United Methodism’s Chinese connections
Editor's Note: A delegation of United Methodist bishops and mission staff visited China in April to strengthen existing ties with the Protestant church there. This is part of The Church in China, a UMNS series.
United Methodists have both historic and contemporary ties to Christianity in China.
The main influx of western missionaries started after China's defeat in the First Opium War in 1844, which led to the opening of five trading ports. Representatives of the predecessor bodies of The United Methodist Church were among them.
The first Americans, from the Methodist Episcopal Church, arrived in 1847 in the Fujian Province. The denomination also established schools for girls, universities and medical missions in Beijing and Tianjin.
The Methodist Episcopal Church, South, arrived in the Shanghai-Huzhou-Suzhou area in the early 1850s. Later, an East China Conference was established.
Methodist Protestants worked in north China, near the Great Wall. The Evangelical Church focused on ethnic minority people in the rural Hunan and Guizhou provinces and the United Brethren Church had medical and evangelistic work in Guangdong Province. United Brethren also helped establish the first indigenous denomination, the Church of Christ in China.
The legacy of that mission work includes Peking University, later re-named Yenching University and eventually merged into other institutions, and Peking Union Medical School, as well as many other schools and theological seminaries. Some of the first women in China to graduate from college attended Methodist schools, such as Hwa Nan (Huanan) School of Arts and Letters in Fuzhou.
Eventually, Chinese Christians began to lead church institutions - the Methodist Church had two Chinese bishops - but missionary control didn't really end until after the People's Republic of China was established in 1949.
Shen Lu de (right foreground) joins with fellow worshippers to sing a hymn at Chongwenmen Church in Beijing. The church was established in 1870 by U.S. Methodists and was then known as Asbury Church.
The Protestant Three-Self Patriotic Committee, formed in 1954 to serve as a bridge to the new government, also signaled the beginning of a post-denominational era as congregations and denominations merged.
After the opportunity to continue traditional mission work in China ended, United Methodists pondered how to maintain the connection. In 1973, the United Methodist China Program became part of the United Methodist Board of Global Ministries. From 1974 to 2000, the denomination's liaison office in Hong Kong provided an ecumenical link to Chinese Christians.
In 1978, for the first time since the last American Methodist missionary departed 26 years earlier, Board of Global Ministries staff members visited China as part of an ecumenical delegation.
As churches began to reopen, the China Christian Council formed in 1980 to oversee administrative, spiritual and ecclesiastical issues. The highest decision-making body for Protestants, the National Christian Conference meets every five years and will this June.
The 1984 United Methodist General Conference, the top legislative body, approved two resolutions on church and political relations with China and formally acknowledged and celebrated the autonomy of Chinese Protestants by removing the China Central Conference from its rolls. Bishop K.H. Ting, the prominent Chinese Christian leader, expressed thanks for that gesture when he spoke to the 1988 General Conference.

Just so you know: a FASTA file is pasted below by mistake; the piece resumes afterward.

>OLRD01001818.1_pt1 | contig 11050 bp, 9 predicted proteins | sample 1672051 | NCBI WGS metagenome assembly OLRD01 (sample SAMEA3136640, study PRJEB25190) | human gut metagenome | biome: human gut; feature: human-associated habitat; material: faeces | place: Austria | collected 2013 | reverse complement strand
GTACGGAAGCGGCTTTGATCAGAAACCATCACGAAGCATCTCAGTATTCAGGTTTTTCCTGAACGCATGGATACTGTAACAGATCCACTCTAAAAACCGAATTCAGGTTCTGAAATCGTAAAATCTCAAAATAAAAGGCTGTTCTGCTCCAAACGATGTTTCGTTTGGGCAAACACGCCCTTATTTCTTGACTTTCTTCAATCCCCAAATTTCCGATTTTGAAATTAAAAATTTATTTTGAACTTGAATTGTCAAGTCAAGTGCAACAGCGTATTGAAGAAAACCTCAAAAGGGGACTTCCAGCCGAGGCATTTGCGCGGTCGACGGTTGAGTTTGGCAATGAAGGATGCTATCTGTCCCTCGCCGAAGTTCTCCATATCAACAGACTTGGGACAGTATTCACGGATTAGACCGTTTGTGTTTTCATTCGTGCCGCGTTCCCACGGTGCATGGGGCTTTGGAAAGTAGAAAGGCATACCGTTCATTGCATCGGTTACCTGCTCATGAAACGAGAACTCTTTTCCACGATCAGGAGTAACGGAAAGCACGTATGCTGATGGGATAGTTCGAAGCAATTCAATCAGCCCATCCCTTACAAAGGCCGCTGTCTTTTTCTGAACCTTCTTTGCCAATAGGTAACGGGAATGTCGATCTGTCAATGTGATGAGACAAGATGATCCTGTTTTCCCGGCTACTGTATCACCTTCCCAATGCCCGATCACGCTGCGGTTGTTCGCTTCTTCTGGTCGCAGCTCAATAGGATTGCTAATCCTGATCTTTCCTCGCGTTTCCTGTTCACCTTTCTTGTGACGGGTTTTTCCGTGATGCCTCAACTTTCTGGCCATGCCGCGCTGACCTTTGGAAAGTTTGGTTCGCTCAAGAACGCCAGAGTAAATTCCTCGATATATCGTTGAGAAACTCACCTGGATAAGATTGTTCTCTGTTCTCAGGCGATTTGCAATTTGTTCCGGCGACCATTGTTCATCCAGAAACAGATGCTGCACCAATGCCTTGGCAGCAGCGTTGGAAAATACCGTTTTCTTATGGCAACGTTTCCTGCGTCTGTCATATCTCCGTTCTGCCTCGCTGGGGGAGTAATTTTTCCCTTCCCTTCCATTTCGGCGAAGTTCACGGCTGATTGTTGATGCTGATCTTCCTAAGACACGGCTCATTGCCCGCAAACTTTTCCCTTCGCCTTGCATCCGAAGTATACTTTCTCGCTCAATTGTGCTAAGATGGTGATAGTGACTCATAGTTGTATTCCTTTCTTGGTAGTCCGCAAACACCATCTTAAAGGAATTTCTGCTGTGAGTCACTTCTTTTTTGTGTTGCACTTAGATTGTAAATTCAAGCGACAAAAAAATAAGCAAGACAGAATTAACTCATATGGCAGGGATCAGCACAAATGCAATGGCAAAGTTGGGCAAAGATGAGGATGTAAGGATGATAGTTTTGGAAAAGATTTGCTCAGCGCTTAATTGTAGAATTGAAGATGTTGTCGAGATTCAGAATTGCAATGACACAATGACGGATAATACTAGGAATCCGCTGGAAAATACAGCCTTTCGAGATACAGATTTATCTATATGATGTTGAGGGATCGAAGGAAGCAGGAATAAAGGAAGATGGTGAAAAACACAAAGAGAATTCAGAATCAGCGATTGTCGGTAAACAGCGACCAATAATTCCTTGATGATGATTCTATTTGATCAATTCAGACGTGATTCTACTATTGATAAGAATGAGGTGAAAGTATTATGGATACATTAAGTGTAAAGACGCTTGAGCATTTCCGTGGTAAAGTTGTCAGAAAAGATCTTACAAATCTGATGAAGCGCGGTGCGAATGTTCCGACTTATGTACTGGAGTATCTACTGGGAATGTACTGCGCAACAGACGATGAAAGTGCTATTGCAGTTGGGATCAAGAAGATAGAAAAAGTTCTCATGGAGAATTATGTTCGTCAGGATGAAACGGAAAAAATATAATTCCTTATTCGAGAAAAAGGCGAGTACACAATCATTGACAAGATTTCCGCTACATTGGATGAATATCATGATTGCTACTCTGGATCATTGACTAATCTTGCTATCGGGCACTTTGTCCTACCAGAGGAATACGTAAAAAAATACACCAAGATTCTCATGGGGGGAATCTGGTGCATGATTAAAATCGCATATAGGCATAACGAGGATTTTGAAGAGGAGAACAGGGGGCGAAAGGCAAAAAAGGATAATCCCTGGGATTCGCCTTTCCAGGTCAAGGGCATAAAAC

When Chinese Christians established The Amity Foundation, a social service organization, in 1985, the Board of Global Ministries offered space in its Hong Kong office, establishing a cooperative relationship that continues today.
From 1986 to 2008, the board also sponsored theological students and teachers pursing graduate degrees to prepare them for academic and leadership posts in China. In 1991, one of those students was the Rev. Gao Feng, now the president of the China Christian Council and a fourth-generation Christian.
Gao, part of a delegation that visited the New York headquarters of the Board of Global Ministries in May 2010, offered a thank you.
"I was one of three Chinese students sent to the United States in 1991 to study theology under the Crusade Scholarship program in partnership with the China Christian Council," he said, speaking through a translator. "Without the support of United Methodists, I would not be president of the China Christian Council today."
Keeping in touch
Since the late 1980s, bishops, mission staff, missionaries, teachers of English and United Methodists in other capacities have visited, consulted and prayed with Christians in China. Reciprocal visits have been made to the United States by leaders of the China Christian Council, Three-Self Movement and Amity Foundation. United Methodists help the Chinese coordinate their Bible ministry exhibition, which toured U.S. cities in 2006 and 2011.
Specific mission opportunities in China for young people have deepened understanding. In 1989, the denomination's Northeastern Jurisdiction's youth program launched its first "Mission of Peace to China," an experience that was captured by "Catch the Spirit," a program of United Methodist Communications. Additional trips followed in 1997, 2001, 2006 and 2011.
In the mid-1990s, the United Methodist China Program resourced the U.S. National Council of Churches' six-week "Summer of Sharing" programs in China for young adults. United Methodists also have participated as volunteer English teachers in the Amity Foundation's summer teachers program.
A new denominational Hong Kong Office will open soon.
*Bloom, a United Methodist News Service multimedia reporter based in New York, and Mike DuBose, UMNS photographer, accompanied a United Methodist delegation to China in April. Follow Bloom at http://twitter.com/umcscribe.
News media contact: Linda Bloom, New York, (646) 369-3759 or email@example.com.